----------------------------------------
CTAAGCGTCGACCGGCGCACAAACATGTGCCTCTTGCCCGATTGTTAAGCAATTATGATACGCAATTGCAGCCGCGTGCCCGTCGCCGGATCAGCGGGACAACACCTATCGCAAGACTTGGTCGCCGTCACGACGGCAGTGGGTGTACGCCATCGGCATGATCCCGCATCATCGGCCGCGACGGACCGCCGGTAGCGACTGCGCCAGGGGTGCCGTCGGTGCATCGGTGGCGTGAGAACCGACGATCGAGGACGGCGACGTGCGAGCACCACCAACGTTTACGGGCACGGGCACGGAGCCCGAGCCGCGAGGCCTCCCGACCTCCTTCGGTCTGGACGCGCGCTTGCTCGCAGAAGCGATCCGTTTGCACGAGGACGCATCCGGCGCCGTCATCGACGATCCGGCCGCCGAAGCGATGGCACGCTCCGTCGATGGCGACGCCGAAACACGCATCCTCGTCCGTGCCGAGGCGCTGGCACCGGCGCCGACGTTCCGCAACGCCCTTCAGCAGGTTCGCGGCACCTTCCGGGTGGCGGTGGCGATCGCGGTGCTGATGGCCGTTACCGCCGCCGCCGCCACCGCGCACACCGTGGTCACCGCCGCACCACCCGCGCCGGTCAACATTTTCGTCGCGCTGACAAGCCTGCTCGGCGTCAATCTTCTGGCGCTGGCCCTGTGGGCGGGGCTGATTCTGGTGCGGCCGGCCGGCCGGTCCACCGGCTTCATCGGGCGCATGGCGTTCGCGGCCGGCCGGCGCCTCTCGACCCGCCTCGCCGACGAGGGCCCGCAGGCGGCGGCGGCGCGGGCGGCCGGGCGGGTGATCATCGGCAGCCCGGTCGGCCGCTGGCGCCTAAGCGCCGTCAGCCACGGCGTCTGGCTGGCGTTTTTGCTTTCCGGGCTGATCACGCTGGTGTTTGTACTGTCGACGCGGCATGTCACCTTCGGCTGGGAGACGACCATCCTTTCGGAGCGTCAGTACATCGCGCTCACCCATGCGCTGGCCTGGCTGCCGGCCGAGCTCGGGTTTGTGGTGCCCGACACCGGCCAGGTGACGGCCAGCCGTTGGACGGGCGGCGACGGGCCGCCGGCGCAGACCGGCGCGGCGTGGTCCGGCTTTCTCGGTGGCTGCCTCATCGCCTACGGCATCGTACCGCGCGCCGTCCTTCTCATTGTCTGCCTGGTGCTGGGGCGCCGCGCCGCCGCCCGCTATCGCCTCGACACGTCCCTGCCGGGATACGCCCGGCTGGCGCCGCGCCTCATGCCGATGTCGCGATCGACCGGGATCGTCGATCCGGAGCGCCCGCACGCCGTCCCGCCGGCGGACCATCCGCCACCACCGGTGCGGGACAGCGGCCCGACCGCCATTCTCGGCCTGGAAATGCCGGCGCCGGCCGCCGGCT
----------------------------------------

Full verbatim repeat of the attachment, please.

CTAAGCGTCGACCGGCGCACAAACATGTGCCTCTTGCCCGATTGTTAAGCAATTATGATACGCAATTGCAGCCGCGTGCCCGTCGCCGGATCAGCGGGACAACACCTATCGCAAGACTTGGTCGCCGTCACGACGGCAGTGGGTGTACGCCATCGGCATGATCCCGCATCATCGGCCGCGACGGACCGCCGGTAGCGACTGCGCCAGGGGTGCCGTCGGTGCATCGGTGGCGTGAGAACCGACGATCGAGGACGGCGACGTGCGAGCACCACCAACGTTTACGGGCACGGGCACGGAGCCCGAGCCGCGAGGCCTCCCGACCTCCTTCGGTCTGGACGCGCGCTTGCTCGCAGAAGCGATCCGTTTGCACGAGGACGCATCCGGCGCCGTCATCGACGATCCGGCCGCCGAAGCGATGGCACGCTCCGTCGATGGCGACGCCGAAACACGCATCCTCGTCCGTGCCGAGGCGCTGGCACCGGCGCCGACGTTCCGCAACGCCCTTCAGCAGGTTCGCGGCACCTTCCGGGTGGCGGTGGCGATCGCGGTGCTGATGGCCGTTACCGCCGCCGCCGCCACCGCGCACACCGTGGTCACCGCCGCACCACCCGCGCCGGTCAACATTTTCGTCGCGCTGACAAGCCTGCTCGGCGTCAATCTTCTGGCGCTGGCCCTGTGGGCGGGGCTGATTCTGGTGCGGCCGGCCGGCCGGTCCACCGGCTTCATCGGGCGCATGGCGTTCGCGGCCGGCCGGCGCCTCTCGACCCGCCTCGCCGACGAGGGCCCGCAGGCGGCGGCGGCGCGGGCGGCCGGGCGGGTGATCATCGGCAGCCCGGTCGGCCGCTGGCGCCTAAGCGCCGTCAGCCACGGCGTCTGGCTGGCGTTTTTGCTTTCCGGGCTGATCACGCTGGTGTTTGTACTGTCGACGCGGCATGTCACCTTCGGCTGGGAGACGACCATCCTTTCGGAGCGTCAGTACATCGCGCTCACCCATGCGCTGGCCTGGCTGCCGGCCGAGCTCGGGTTTGTGGTGCCCGACACCGGCCAGGTGACGGCCAGCCGTTGGACGGGCGGCGACGGGCCGCCGGCGCAGACCGGCGCGGCGTGGTCCGGCTTTCTCGGTGGCTGCCTCATCGCCTACGGCATCGTACCGCGCGCCGTCCTTCTCATTGTCTGCCTGGTGCTGGGGCGCCGCGCCGCCGCCCGCTATCGCCTCGACACGTCCCTGCCGGGATACGCCCGGCTGGCGCCGCGCCTCATGCCGATGTCGCGATCGACCGGGATCGTCGATCCGGAGCGCCCGCACGCCGTCCCGCCGGCGGACCATCCGCCACCACCGGTGCGGGACAGCGGCCCGACCGCCATTCTCGGCCTGGAAATGCCGGCGCCGGCCGCCGGCT